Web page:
Efforts are also being made at the local level. Recently, the Charlotte-Mecklenburg School Board considered adopting an anti-bullying policy that includes the categories of “sexual orientation” and “gender identity or expression.”18
Safe Schools NC is one of several homosexual advocacy groups behind efforts to get schools to adopt pro-homosexual anti-bullying policies in North Carolina. The group describes itself as “a statewide partnership of organizations and individuals dedicated to eliminating bullying, harassment, and discrimination on the basis of actual or perceived sexual orientation and gender identity in North Carolina’s schools.”19
Safe Schools NC recently issued findings from a 2006 survey of students at Durham, Orange and Wake County high schools with “active” homosexual student clubs.20 The survey found that 68.9 percent of students said they frequently or often heard expressions like “that’s so gay” or “you’re so gay” at their school, and nearly two-thirds said they frequently or often heard remarks such as “dyke” or “queer.”21 Safe Schools NC is using the survey, which is titled, “Homophobic Language and Verbal Harassment in North Carolina’s High Schools,” to pressure school systems across the state into adopting pro-homosexual safe schools policies.22
Defining the Terms
Getting the terms “sexual orientation” and “gender identity/expression” added to school anti-bullying policies is a key objective of GLSEN and Safe Schools NC. In fact, they will accept nothing less, rejecting more general anti-bullying policies or laws aimed at protecting all students. According to GLSEN, “without specifically enumerating sexual orientation and gender identity as protected categories, many school officials may continue to believe that they do not have a responsibility to respond to anti-LGBT harassment.”23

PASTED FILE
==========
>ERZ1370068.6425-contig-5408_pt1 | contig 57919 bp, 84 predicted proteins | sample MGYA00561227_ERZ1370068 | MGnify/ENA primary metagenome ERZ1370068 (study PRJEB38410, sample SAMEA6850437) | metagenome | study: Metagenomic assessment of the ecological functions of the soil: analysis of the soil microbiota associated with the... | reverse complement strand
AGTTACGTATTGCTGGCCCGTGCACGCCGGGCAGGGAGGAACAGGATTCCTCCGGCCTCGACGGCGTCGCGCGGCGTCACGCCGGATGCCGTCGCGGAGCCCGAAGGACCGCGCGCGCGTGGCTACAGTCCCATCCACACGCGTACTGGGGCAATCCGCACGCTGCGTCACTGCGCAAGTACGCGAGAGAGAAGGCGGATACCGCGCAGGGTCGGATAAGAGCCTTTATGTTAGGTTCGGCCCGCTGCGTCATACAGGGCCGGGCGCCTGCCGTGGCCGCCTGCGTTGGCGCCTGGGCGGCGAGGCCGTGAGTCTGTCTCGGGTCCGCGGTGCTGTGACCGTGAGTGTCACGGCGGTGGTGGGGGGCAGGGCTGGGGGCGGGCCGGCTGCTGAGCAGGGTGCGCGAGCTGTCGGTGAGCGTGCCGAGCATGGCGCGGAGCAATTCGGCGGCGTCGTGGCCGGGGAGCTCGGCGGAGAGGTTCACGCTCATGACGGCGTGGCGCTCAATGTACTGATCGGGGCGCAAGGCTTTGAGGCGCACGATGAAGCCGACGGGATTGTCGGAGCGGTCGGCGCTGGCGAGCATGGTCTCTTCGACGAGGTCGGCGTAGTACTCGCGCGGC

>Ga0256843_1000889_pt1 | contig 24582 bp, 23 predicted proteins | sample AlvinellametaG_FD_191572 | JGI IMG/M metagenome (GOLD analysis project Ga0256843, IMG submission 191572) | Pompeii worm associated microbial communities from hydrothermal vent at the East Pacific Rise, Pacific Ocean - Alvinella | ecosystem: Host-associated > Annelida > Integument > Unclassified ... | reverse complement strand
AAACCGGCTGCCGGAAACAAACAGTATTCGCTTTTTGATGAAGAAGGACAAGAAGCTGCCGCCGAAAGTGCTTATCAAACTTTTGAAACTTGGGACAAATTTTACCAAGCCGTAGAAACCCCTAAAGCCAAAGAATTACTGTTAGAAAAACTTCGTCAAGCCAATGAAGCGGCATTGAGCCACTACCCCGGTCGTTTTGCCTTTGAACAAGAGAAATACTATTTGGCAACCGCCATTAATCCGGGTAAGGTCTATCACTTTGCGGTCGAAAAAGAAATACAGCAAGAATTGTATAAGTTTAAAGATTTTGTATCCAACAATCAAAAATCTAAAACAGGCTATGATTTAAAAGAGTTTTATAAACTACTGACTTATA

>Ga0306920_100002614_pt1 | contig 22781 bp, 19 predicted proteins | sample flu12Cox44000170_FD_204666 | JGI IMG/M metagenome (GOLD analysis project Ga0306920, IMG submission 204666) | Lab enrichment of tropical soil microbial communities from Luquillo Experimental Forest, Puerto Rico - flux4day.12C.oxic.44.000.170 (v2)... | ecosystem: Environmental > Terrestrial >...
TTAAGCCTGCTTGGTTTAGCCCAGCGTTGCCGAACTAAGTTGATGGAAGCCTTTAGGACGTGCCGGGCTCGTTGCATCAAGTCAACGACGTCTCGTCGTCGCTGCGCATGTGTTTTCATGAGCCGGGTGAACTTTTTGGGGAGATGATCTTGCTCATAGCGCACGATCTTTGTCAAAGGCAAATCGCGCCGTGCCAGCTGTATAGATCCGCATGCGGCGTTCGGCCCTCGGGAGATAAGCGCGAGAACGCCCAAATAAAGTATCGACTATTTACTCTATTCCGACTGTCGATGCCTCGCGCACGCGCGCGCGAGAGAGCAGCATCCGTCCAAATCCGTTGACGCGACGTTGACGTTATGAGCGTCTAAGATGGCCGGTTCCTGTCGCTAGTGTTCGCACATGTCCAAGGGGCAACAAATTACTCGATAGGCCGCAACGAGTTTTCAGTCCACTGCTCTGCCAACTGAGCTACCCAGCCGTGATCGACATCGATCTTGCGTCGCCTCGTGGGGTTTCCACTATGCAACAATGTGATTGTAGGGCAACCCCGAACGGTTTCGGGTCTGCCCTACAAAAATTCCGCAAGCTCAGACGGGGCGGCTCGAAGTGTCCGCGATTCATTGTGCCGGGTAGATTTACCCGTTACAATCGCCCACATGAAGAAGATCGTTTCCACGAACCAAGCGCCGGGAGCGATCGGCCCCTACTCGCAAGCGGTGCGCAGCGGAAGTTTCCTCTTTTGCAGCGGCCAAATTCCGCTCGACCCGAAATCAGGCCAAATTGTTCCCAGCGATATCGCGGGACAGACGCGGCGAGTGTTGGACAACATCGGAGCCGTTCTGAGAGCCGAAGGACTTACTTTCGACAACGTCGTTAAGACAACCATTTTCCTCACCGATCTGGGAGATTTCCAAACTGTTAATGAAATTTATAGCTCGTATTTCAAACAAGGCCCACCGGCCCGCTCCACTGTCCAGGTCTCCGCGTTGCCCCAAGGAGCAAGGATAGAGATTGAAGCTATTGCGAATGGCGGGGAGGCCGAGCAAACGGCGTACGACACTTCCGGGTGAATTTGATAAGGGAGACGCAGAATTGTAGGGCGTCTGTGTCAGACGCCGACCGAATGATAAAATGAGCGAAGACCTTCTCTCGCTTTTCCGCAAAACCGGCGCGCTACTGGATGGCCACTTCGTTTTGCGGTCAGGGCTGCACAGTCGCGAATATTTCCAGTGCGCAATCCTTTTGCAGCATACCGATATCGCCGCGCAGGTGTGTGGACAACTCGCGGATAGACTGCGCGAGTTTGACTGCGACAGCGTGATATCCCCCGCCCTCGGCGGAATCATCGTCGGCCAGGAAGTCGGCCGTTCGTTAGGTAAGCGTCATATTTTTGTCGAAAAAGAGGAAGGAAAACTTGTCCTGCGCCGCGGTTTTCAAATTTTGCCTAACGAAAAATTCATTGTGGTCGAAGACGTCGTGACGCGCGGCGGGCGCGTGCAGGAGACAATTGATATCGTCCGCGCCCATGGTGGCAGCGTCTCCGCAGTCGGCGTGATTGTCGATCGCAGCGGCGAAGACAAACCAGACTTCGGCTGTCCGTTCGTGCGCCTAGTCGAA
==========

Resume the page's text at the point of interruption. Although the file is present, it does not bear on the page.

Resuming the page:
The definitions of “sexual orientation” and “gender identity/expression” are important to them because the behaviors for which these terms stand will be presented to students as normal. Interestingly, these terms are not defined in North Carolina law, nor are they defined in HB1366.24 So how does GLSEN define these terms? In a 2001 article for educators, “The Language of Gender,” GLSEN includes the following definitions:
- Sexual Orientation“The structure of our romantic, sexual, and/or emotional attractions. Some of the better-known categories include ‘heterosexual’ (or ‘straight’), ‘homosexual,’ (or ‘gay’ or ‘lesbian’), or ‘bisexual.’”
- Gender Identity“An individual’s innermost sense of self as ‘male/masculine’ or ‘female/feminine,’ somewhere in between, or somewhere outside of these gender boundaries. Sometimes this ‘innermost sense’ does not correspond with anatomy (e.g. a person born anatomically male, but who identifies as female).”
- Gender expression“Refers to the ways in which people externally communicate their gender identity to others through behavior, clothing, hairstyle, voice and emphasizing, de-emphasizing or changing their body’s characteristics. Gender expression is not necessarily an indication of sexual orientation.”25
Based on these definitions, the “sexual orientation” category provides special protections to students and teachers who identify as homosexual or bisexual. The “gender identity/expression” category provides special protections to transgender students or staff, such as the “right” to express themselves as male or female, regardless of their biological sex, through changes to their appearance and voice. In addition, it raises the possibility that a transgender individual who is biologically male but identifies as female could claim that he is being bullied simply because another student or teacher refers to him as “male.”